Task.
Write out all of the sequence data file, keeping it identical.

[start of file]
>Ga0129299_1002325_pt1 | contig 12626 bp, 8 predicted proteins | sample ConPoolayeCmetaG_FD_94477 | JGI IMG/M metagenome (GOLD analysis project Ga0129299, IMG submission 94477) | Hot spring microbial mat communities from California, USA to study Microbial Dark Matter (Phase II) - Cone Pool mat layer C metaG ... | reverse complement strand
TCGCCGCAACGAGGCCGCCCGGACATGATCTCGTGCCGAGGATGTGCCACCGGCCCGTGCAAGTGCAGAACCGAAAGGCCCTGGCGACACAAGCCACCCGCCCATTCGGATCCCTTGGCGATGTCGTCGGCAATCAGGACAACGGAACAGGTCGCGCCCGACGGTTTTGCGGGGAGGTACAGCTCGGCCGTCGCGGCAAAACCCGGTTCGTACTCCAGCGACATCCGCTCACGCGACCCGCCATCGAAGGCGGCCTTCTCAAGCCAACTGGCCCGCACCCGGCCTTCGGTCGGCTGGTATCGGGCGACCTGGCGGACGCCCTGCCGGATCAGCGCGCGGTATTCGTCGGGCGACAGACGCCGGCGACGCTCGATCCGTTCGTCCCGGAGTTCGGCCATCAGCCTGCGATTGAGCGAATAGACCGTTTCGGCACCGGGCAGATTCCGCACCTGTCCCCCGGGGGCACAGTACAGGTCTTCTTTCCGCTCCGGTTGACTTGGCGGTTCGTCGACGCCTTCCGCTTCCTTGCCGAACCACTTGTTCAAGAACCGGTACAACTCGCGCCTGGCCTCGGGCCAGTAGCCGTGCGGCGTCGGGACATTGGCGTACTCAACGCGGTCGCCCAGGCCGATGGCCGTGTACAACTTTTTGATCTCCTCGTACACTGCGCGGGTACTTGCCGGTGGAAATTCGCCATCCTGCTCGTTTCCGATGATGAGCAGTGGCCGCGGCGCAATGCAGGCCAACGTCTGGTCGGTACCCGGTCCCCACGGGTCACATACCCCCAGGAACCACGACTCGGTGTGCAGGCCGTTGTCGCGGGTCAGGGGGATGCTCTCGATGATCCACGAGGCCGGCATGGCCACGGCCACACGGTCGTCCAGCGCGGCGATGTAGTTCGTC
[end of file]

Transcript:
>Ga0129299_1002325_pt1 | contig 12626 bp, 8 predicted proteins | sample ConPoolayeCmetaG_FD_94477 | JGI IMG/M metagenome (GOLD analysis project Ga0129299, IMG submission 94477) | Hot spring microbial mat communities from California, USA to study Microbial Dark Matter (Phase II) - Cone Pool mat layer C metaG ... | reverse complement strand
TCGCCGCAACGAGGCCGCCCGGACATGATCTCGTGCCGAGGATGTGCCACCGGCCCGTGCAAGTGCAGAACCGAAAGGCCCTGGCGACACAAGCCACCCGCCCATTCGGATCCCTTGGCGATGTCGTCGGCAATCAGGACAACGGAACAGGTCGCGCCCGACGGTTTTGCGGGGAGGTACAGCTCGGCCGTCGCGGCAAAACCCGGTTCGTACTCCAGCGACATCCGCTCACGCGACCCGCCATCGAAGGCGGCCTTCTCAAGCCAACTGGCCCGCACCCGGCCTTCGGTCGGCTGGTATCGGGCGACCTGGCGGACGCCCTGCCGGATCAGCGCGCGGTATTCGTCGGGCGACAGACGCCGGCGACGCTCGATCCGTTCGTCCCGGAGTTCGGCCATCAGCCTGCGATTGAGCGAATAGACCGTTTCGGCACCGGGCAGATTCCGCACCTGTCCCCCGGGGGCACAGTACAGGTCTTCTTTCCGCTCCGGTTGACTTGGCGGTTCGTCGACGCCTTCCGCTTCCTTGCCGAACCACTTGTTCAAGAACCGGTACAACTCGCGCCTGGCCTCGGGCCAGTAGCCGTGCGGCGTCGGGACATTGGCGTACTCAACGCGGTCGCCCAGGCCGATGGCCGTGTACAACTTTTTGATCTCCTCGTACACTGCGCGGGTACTTGCCGGTGGAAATTCGCCATCCTGCTCGTTTCCGATGATGAGCAGTGGCCGCGGCGCAATGCAGGCCAACGTCTGGTCGGTACCCGGTCCCCACGGGTCACATACCCCCAGGAACCACGACTCGGTGTGCAGGCCGTTGTCGCGGGTCAGGGGGATGCTCTCGATGATCCACGAGGCCGGCATGGCCACGGCCACACGGTCGTCCAGCGCGGCGATGTAGTTCGTC